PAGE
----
SAN FRANCISCO — Still cresting a wave with its hit song, “Trampoline,” Maryland electro-pop trio SHAED concluded its largest tour with a sold-out Popscene concert at the Rickshaw Stop Friday. Vocalist Chelsea Lee and multi-instrumentalist twin brothers Max and Spencer Ernst played Popscene two years earlier, but Friday’s show was more of an exclamation point for SHAED, whose stock has been rising on radio and streaming charts for months.
The trio opened with “Too Much,” with Lee’s sandy voice splitting the middle between chirpy synths and rolling bass. “Silver Knife” had a silkier texture, with a synth that sounded like a brass riff partway through. Although it was barely noticeable in the performance, Lee said she had been losing her voice for several days, and asked fans to help her sing the title track to SHAED’s 2018 EP, Melt. The powerful ballad is about Lee overcoming doubt and finding herself as an artist, which led her to the Ernsts.
“I’ve never been happier and we’ve never been happier,” Lee said afterward.
The 68-second “Wish I” served as a kind of palate-cleansing interlude, an ethereal backdrop on which Lee repeated “Wish I” with a shimmer in her voice. While most of the songs in the set rested between electro-pop bangers and R&B head-boppers, this was something else. It was followed by another song that stood out, the acoustic guitar-led “Keep Calling.” The brothers sang backing vocals, adding layers of depth to the song.
“Is it even love?” Lee sang on an as-yet unreleased pop song with a Euro-club vibe. “Why don’t you give me space?” The following “You Got Me Like” was an uplifting, soulful tune, which Lee said is about best friends. The song has a high-pitched Mariah-Carey-esque backing track vocal. On “Lonesome,” the building keyboards added drama and when combined with Lee’s vocals, the result was a song that sounded like it belonged on MS MR’s 2015 album, How Does It Feel. The gravelly texture of Lee’s delivery matched that of MS MR’s Lizzy Plapinger.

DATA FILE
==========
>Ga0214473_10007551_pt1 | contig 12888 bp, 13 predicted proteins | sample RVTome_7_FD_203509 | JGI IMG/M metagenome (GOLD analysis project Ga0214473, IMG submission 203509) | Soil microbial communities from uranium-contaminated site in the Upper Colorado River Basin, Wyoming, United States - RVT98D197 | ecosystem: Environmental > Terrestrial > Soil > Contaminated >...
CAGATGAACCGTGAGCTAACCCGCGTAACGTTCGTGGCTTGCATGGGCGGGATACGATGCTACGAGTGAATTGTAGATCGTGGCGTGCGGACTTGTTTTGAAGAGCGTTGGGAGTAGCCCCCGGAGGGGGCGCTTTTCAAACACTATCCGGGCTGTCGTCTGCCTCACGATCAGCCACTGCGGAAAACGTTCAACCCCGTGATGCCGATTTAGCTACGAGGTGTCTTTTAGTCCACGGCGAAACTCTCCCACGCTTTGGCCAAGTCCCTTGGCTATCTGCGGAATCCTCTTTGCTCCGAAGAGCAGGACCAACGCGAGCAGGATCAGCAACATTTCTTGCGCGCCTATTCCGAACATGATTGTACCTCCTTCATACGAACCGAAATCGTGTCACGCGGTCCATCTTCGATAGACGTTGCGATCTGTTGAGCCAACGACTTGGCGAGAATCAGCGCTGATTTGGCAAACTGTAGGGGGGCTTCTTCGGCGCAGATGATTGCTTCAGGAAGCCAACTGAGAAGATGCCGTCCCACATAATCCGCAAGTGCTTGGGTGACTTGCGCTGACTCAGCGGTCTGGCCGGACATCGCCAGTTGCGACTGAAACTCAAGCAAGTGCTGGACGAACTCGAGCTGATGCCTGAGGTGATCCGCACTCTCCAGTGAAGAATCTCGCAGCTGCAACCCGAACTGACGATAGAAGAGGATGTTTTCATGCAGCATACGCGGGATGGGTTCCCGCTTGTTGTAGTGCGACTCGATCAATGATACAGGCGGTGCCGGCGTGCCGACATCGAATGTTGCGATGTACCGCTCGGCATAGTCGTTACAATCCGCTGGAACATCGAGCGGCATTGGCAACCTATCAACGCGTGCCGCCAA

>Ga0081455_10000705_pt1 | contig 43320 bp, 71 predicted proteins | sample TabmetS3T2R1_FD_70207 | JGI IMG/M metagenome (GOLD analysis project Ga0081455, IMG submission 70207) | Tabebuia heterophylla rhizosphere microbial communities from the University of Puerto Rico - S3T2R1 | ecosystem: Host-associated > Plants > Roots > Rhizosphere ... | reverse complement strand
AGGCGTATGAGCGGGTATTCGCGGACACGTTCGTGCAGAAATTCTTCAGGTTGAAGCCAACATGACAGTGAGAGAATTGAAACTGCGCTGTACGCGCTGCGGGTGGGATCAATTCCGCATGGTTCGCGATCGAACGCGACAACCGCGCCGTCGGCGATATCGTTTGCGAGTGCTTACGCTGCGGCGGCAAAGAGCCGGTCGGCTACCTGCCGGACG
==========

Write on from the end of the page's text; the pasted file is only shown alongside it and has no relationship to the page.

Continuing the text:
All that set up the song everyone was waiting to hear. “Trampoline” had Lee belting with more force than the other tracks, but the song didn’t necessarily rise above the rest of the show. That’s not a knock on the hit single (which has been saturating Bay Area radio for weeks), but a statement attesting to the strength of SHAED’s early songbook. The band rounded out its set with the jazzy “Just Wanna See” and the song most representative of the band on this night: “Name On It” was a cross between sugary pop and sensual goosebump-raiser.
Duo Moby Rich (Maxwell Joseph and Connor Pledger) opened the concert with a set of alt-pop, marked by Pledger and Joseph’s tendency to sing the same lyrics simultaneously. Over the seven or so songs the two played, there was only one 15-second stretch where Pledger sang a bridge by himself. That came on the acoustically tinged “Pocket.” The rest of the songs were centered more on percussion-heavy synth-pop.
The set included mid-tempo slow-burners like “Oh My” and woozy “Sabotage,” which recalled early Dirty Heads, as well as the downtempo “Just Mine” and the layered “Yoko Ono,” the duo’s first released song.
Follow editor Roman Gokhman at Twitter.com/RomiTheWriter.